Just like in painting, cubist sculpture is rooted in the reduction by Paul Cezanne of drawn objects to compound planes and geometric bodies (cubes, spheres, cylinders and cones). And just like in painting, it became an all-pervasive influence and significantly contributed to constructivism and futurism.
Cubist sculpture developed in parallel with cubism in painting. In the fall of 1909, Picasso created “The Head of a Woman (Fernando)” with positive features using negative and positive space. According to Douglas Cooper: “The first real cubist sculpture was the impressive“ Woman’s Head ”by Picasso, modeled in 1909-1910, the equivalent in three dimensions for many of these analytical and faceted heads in his paintings of that time.” These positive / negative changes were ambitiously used by Alexander Arkhipenko in 1912-1913, for example, in The Walking Woman. After Arkhipenko, Jozsef Chaki was the first sculptor in Paris to join the Cubists, with whom he exhibited Continue reading
Music seen, painting heard in the canvases of contemporaries “Without music, life would have been a mistake” Friedrich Nietzsche It is no coincidence that people playing musical instruments are on canvas. Psychologists have long noted the existence of an inextricable thread between painting and music. Moreover, winged expressions about the “musical palette” or “bright notes in the picture”, “bright sound” or “sonorous color” have long taken root in our language and are not surprising with a pun. Yes, and we ourselves are used to considering notes and colors as something whole.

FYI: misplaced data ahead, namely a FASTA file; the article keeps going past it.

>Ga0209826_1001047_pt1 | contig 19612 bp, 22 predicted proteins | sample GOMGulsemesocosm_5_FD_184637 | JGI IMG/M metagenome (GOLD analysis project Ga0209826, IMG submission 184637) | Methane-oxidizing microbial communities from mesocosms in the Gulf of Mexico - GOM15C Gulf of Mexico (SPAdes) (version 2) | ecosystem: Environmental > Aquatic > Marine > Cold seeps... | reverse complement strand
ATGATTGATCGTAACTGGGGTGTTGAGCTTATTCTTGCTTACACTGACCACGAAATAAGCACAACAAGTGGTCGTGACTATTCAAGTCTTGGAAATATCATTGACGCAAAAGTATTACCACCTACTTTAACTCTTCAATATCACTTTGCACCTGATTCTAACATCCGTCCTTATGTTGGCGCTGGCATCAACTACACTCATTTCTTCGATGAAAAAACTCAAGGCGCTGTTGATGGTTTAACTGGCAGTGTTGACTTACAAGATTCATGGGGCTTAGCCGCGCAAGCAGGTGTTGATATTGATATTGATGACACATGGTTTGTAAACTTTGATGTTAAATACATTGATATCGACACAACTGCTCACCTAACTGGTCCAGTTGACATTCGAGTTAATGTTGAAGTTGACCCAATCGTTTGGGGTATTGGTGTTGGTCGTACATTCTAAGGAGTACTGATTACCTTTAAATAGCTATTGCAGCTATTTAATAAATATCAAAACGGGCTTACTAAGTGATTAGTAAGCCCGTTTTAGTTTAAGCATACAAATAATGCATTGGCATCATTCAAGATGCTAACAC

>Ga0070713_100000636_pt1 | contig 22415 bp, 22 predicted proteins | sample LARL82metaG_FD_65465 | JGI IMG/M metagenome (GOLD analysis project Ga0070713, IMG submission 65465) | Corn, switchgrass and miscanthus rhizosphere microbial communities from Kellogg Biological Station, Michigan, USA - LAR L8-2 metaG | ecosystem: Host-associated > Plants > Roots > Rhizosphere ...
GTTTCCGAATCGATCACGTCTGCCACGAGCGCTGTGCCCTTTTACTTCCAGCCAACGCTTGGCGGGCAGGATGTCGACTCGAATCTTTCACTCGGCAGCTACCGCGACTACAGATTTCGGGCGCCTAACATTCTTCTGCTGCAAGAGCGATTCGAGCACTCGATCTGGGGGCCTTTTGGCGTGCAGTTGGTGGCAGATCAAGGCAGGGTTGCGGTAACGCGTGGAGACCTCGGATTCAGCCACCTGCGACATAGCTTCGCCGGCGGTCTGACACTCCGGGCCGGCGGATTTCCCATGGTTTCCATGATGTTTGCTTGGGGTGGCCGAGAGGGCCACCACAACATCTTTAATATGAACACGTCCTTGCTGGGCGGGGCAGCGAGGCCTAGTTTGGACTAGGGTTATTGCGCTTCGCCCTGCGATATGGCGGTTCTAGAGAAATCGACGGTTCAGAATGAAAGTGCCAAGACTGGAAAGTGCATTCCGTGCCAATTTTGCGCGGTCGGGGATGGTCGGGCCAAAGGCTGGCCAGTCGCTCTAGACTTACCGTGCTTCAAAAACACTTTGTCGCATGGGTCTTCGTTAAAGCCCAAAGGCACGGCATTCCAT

The fact that music and its sources are inextricably linked with painting is no secret. Moreover, the image of musicians in the canvases of artists of different eras gives an idea of the development of a society, its moral Continue reading
At the turn of the 16th and 17th centuries, two artistic trends emerged in Italian painting: one related to the art of Caravaggio, the second to the work of the Karacci brothers. The activities of these masters not only largely determined the nature of Italian painting. But it also influenced the art of all European art schools of the 17th century.
The essence of the reform of Caravaggio was a completely unconditional recognition of the aesthetic value of reality, to the image of which he turned in his painting. The experience of Caravaggio at an early stage of creativity is one of the sources of the development of everyday genre painting in 17th-century art, for example, the painting “Fortune Teller”.
However, in painting on traditional subjects, Caravaggio remains true to himself – he “translated” the Sacred History into a folk language. The art of Caravaggio gave rise to a whole direction – caravaggism, which has spread not only in Italy, but also in Spain, Flanders, Holland, France. Continue reading